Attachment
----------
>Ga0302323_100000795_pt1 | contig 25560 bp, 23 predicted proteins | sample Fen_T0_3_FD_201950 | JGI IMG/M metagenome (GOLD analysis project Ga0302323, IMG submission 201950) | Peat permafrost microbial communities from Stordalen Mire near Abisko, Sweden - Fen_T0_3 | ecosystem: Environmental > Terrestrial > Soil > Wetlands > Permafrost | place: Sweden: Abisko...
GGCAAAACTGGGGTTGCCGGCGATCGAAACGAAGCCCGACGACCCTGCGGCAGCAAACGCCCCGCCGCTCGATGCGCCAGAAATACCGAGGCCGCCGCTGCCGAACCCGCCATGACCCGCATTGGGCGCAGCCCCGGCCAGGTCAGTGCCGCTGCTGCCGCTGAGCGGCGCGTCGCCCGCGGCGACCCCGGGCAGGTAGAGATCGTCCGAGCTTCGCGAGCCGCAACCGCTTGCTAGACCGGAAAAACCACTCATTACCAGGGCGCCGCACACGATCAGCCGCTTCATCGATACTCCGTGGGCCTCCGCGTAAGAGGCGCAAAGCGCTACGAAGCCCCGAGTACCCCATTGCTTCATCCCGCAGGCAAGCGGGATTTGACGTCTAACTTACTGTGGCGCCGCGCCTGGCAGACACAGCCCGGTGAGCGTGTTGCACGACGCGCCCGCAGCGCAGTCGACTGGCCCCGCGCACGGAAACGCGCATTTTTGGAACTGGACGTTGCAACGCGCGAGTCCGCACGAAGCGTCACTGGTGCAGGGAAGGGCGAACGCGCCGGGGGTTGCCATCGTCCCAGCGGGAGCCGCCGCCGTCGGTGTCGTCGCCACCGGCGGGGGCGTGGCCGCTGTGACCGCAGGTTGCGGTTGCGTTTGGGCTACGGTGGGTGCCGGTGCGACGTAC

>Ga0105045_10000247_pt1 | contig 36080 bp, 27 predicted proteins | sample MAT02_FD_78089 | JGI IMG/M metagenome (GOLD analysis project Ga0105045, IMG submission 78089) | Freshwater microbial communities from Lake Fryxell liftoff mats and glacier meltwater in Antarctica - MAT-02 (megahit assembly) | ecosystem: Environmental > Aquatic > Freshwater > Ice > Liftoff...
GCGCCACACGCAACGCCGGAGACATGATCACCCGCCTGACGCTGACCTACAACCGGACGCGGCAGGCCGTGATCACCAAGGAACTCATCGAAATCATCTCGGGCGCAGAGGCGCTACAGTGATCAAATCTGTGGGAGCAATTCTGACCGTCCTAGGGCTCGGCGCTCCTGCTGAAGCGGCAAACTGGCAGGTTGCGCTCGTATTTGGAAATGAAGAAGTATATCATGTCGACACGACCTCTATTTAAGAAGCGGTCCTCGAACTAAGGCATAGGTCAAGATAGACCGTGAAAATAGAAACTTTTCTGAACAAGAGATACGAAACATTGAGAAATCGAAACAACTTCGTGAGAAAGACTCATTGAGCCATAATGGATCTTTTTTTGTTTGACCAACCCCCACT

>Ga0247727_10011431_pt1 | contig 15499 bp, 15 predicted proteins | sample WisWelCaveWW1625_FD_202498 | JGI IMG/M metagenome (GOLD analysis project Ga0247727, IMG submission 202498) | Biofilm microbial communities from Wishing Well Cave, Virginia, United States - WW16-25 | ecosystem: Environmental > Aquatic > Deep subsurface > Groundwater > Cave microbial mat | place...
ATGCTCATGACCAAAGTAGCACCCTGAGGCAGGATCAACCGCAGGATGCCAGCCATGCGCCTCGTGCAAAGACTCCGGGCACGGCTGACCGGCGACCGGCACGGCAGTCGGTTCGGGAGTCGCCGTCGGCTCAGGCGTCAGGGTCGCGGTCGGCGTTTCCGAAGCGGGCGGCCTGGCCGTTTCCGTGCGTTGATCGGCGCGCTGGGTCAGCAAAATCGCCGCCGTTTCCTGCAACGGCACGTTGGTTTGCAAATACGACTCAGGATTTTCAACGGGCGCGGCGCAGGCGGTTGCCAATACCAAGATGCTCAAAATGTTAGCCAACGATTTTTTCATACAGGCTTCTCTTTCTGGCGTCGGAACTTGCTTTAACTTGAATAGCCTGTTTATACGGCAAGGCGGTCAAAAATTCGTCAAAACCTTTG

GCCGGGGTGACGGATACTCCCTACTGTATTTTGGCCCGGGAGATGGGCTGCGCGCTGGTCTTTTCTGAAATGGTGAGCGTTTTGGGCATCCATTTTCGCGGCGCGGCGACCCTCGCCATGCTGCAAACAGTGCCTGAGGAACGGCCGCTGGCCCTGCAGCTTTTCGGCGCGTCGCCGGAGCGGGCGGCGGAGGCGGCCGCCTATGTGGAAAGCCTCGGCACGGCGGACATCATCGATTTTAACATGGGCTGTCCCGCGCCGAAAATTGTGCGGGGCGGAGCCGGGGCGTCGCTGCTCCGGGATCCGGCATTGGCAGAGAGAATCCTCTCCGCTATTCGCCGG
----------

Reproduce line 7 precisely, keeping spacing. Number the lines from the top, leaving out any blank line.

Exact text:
GCCGGGGTGACGGATACTCCCTACTGTATTTTGGCCCGGGAGATGGGCTGCGCGCTGGTCTTTTCTGAAATGGTGAGCGTTTTGGGCATCCATTTTCGCGGCGCGGCGACCCTCGCCATGCTGCAAACAGTGCCTGAGGAACGGCCGCTGGCCCTGCAGCTTTTCGGCGCGTCGCCGGAGCGGGCGGCGGAGGCGGCCGCCTATGTGGAAAGCCTCGGCACGGCGGACATCATCGATTTTAACATGGGCTGTCCCGCGCCGAAAATTGTGCGGGGCGGAGCCGGGGCGTCGCTGCTCCGGGATCCGGCATTGGCAGAGAGAATCCTCTCCGCTATTCGCCGG